Body Language and First Impressions
The study of body language is interesting from an academic standpoint but there are many practical applications as well. First impressions, and the associated non-verbal cues, are one example of an area where your knowledge of body language has many practical applications.
Body Language Influencing a First ImpressionNobody can say for certain exactly how much body language influences a first impression, but some research indicates it might be as high as 90% responsible for the first impression you create. That’s a huge percentage, especially when you consider the importance of first impressions and how they set the stage for further interactions.
A first impression is usually formed within just a few seconds; most of the time you haven’t even said a full sentence before a first impression is made. This may not seem fair, and it certainly doesn’t sound very politically correct in our modern world, but the fact remains that first impressions are incredibly important. Anything you can do to improve the first impression you make is a huge positive step.
The Main Elements of a First Impression?These will vary depending on the situation; some elements are more important in a business situation, for example, while others come to the fore in a social situation. In general, however, the main elements of a first impression are as follows:
Appearance – Is your appearance appropriate for the situation? Are you well groomed and clean? Is your hair combed? Is your clothing clean and neat? Do you ‘stand out’ from the crowd or blend in?
Body movement and position – Do you move with confidence and an upright body position? Is your head hanging down, or held upright? Is your walk steady, not too fast or too slow?
Facial expression – Do you have a pleasant facial expression, appropriate for the situation? Do your eyes appear bright and interested, or dull and bored? Is your face expressive or locked into a single look?
Eye contact – Do you make steady eye contact? Do your eyes dart back and forth or do you stay focused? Are you staring inappropriately? Does your eye contact match your overall facial expression?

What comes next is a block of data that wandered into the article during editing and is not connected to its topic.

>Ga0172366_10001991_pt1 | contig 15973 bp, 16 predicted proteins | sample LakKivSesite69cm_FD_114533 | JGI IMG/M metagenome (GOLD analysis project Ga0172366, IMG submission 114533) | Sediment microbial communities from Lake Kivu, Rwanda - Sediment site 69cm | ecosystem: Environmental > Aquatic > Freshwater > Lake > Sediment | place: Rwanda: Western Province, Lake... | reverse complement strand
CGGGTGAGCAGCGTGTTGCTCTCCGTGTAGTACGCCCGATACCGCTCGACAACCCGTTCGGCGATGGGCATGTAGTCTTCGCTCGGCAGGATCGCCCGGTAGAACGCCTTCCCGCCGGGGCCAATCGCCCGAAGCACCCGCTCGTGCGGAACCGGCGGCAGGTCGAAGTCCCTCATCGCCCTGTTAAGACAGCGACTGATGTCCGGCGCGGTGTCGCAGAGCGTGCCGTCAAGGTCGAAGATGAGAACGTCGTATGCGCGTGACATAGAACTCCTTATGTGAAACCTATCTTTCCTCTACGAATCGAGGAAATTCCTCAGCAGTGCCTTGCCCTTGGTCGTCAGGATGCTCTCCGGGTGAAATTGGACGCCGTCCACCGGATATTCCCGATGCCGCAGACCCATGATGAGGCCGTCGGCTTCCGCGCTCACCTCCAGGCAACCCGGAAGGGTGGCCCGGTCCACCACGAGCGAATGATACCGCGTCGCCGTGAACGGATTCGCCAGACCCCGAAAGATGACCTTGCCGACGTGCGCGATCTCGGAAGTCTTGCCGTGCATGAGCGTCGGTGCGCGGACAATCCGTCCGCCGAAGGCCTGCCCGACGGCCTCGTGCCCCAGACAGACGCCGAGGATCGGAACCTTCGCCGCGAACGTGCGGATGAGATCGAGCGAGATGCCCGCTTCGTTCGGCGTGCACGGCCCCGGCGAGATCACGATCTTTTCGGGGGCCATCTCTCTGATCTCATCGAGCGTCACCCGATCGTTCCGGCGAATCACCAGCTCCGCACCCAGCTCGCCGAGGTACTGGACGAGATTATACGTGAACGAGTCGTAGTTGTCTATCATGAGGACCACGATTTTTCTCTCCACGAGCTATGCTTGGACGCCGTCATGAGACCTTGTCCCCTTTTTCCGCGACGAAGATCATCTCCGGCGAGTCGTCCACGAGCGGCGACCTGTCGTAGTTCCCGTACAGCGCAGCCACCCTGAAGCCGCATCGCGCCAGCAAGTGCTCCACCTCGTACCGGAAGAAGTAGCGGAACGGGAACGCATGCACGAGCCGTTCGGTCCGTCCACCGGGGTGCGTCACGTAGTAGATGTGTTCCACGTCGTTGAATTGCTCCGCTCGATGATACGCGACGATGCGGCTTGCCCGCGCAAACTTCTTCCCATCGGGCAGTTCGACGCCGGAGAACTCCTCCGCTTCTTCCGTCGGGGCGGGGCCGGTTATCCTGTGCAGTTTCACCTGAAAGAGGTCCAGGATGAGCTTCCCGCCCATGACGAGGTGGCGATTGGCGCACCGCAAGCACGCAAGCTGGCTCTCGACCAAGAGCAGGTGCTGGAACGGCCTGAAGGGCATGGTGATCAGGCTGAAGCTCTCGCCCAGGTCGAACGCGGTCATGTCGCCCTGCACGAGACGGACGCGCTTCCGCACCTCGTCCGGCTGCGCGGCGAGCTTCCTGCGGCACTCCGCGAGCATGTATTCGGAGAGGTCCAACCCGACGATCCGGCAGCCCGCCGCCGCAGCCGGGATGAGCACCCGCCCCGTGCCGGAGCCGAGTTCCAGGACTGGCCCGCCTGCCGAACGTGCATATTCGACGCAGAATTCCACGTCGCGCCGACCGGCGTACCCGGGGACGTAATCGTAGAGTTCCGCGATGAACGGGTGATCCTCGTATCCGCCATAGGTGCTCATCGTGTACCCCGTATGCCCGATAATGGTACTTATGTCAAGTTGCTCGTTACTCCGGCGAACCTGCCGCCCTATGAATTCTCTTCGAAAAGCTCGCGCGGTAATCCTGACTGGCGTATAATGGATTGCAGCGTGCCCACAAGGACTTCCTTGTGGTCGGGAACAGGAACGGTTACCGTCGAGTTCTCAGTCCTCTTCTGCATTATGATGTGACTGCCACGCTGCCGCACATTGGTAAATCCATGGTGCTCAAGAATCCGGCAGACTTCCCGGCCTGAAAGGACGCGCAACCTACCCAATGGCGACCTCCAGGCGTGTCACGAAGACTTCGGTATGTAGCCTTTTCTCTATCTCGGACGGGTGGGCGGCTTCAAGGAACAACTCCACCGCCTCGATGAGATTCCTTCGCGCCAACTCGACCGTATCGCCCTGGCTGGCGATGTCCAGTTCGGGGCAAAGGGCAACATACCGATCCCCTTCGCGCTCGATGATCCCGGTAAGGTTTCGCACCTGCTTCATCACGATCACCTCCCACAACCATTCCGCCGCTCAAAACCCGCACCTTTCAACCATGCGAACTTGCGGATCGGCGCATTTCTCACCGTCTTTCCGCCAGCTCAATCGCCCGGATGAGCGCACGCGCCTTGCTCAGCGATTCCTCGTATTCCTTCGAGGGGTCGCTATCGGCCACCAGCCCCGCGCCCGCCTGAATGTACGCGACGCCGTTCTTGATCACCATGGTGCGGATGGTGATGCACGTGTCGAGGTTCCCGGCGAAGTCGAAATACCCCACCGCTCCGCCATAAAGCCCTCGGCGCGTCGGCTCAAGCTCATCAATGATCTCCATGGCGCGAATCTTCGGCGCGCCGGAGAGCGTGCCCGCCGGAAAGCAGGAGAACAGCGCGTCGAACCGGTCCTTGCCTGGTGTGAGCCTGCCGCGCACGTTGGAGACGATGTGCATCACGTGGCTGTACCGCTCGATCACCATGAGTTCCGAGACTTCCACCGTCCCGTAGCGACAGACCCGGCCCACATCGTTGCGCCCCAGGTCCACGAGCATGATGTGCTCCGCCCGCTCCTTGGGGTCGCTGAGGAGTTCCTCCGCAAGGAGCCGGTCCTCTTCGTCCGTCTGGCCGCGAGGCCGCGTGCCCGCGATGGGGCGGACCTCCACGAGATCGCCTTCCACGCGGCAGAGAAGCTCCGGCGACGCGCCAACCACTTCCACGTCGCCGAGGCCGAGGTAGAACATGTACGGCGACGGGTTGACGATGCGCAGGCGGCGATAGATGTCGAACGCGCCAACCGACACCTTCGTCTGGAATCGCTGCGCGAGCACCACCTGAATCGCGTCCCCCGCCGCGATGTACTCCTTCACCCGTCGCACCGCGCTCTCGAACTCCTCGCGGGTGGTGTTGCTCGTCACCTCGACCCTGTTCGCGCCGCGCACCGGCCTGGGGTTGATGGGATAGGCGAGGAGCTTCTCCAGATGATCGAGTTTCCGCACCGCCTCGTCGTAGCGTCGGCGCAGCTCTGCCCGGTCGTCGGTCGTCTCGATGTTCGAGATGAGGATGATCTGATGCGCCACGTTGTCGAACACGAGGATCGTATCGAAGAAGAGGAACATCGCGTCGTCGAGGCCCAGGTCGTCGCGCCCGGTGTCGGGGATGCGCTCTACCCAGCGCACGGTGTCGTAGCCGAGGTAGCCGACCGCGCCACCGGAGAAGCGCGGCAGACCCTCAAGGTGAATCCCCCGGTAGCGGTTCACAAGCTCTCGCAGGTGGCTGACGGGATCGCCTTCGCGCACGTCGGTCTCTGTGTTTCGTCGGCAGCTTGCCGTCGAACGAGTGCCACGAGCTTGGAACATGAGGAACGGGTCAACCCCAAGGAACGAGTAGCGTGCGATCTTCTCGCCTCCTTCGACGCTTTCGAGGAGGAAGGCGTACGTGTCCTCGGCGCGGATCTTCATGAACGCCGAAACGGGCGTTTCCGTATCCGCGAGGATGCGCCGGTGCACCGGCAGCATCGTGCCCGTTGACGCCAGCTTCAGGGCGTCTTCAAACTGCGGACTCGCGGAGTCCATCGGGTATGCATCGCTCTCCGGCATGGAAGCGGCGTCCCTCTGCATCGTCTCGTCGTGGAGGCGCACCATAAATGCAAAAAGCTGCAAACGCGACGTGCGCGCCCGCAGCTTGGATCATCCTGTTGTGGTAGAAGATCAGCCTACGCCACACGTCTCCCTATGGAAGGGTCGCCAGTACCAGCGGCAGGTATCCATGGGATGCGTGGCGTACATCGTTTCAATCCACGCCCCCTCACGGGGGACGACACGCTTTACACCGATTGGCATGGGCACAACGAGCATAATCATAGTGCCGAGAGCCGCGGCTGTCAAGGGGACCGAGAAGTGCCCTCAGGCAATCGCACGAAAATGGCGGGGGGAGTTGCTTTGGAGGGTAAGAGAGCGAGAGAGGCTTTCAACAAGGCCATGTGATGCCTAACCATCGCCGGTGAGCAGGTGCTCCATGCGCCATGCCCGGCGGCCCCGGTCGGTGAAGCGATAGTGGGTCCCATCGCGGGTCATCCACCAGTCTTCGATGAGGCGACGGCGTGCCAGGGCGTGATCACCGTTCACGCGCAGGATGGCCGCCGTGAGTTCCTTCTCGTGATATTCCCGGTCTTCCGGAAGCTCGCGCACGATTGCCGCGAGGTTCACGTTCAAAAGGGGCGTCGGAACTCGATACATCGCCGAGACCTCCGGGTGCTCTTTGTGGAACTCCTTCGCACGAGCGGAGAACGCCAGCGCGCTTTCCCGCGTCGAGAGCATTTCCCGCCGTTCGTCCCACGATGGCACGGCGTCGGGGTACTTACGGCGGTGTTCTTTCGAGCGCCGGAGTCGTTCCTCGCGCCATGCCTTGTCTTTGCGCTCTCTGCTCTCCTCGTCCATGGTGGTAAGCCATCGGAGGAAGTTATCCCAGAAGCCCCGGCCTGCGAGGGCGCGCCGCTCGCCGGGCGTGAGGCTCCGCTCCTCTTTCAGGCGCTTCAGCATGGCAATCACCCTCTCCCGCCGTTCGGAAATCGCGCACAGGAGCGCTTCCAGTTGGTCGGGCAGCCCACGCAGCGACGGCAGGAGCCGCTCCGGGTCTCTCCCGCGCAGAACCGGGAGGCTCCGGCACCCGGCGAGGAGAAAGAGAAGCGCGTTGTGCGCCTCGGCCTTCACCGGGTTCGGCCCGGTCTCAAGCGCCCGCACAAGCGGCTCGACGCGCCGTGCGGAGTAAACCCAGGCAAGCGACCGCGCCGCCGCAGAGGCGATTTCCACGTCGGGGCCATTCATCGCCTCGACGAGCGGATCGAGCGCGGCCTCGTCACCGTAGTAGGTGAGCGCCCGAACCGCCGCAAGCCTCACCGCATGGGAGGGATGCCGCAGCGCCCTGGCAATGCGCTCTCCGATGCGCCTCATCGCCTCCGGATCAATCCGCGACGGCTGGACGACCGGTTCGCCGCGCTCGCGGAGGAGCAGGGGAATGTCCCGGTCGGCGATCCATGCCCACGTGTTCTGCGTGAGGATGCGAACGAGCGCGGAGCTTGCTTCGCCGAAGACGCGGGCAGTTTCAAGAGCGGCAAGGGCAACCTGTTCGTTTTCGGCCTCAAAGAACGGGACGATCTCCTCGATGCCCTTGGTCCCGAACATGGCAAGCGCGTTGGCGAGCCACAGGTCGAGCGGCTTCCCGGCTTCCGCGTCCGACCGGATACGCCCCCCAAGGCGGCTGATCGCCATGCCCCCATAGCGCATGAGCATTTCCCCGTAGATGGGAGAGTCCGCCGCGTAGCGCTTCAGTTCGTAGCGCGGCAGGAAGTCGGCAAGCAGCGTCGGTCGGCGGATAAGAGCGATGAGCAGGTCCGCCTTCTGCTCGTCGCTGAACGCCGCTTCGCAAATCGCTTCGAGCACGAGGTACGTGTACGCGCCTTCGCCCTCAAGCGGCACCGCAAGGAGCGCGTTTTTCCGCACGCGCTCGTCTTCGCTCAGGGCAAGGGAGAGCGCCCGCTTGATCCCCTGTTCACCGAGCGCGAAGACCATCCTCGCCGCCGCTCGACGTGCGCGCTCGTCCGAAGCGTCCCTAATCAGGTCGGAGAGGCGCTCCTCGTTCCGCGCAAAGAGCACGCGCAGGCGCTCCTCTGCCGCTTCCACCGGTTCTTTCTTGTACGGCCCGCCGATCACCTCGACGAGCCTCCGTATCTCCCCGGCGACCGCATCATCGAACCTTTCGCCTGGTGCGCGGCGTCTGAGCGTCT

The variations and combinations of elements affecting first impressions are nearly endless. You cannot possibly factor in all possibilities, but you can take your knowledge of body language and apply it to first impression situations with deliberate thought and choice.
First Impressions Gone BadOkay, it happens. You’ve made a bad first impression. Now what should you do? Again, the steps you should take to correct a poor first impression depend entirely on the situation. In some situations, you will have a second chance, while in others you will not.
For instance, in a job interview, the first impression you create is important, but so are the answers you give to interviewer questions. If you think your first impression was not all that great, focus on using your very best body language during the interview itself will help. Many interviewers will forgive a poor first impression if you handle it well, such as you tripped on the stairs coming in or you became lost trying to find your way through the building. In these cases, you might briefly acknowledge the faux pas, offer a brief, sincere apology or explanation, and then move on to the business at hand. Make eye contact, and be aware of your own facial expressions.
What about social situations? Gender has a great influence in this area, as women tend to be more tuned in to body language and therefore are more likely to form rapid first impressions. Your gender matters, too, because the kind of first impression you make on someone else (male or female) is somewhat influenced by your own gender. For instance, if you are female and meet another couple for the first time, the woman might be quicker to form an impression if she views you as a potential threat to her relationship. The same holds true if you are a man in the same situation; the other man may approach the interaction from an entirely different perspective than the other woman.
What about the first impressions you form about others? There’s value in looking at your own patterns of forming first impressions of other people and how well you interpret their body language. Do you find yourself often forming negative or harsh judgments of others? Perhaps you need to re-examine how and why you are so quick to develop those kinds of impressions. Or, do you find yourself often judging others positively, only to find later on that you were duped or misled? Perhaps you also need to re-examine your patterns, and be a bit more discerning in how you interpret information.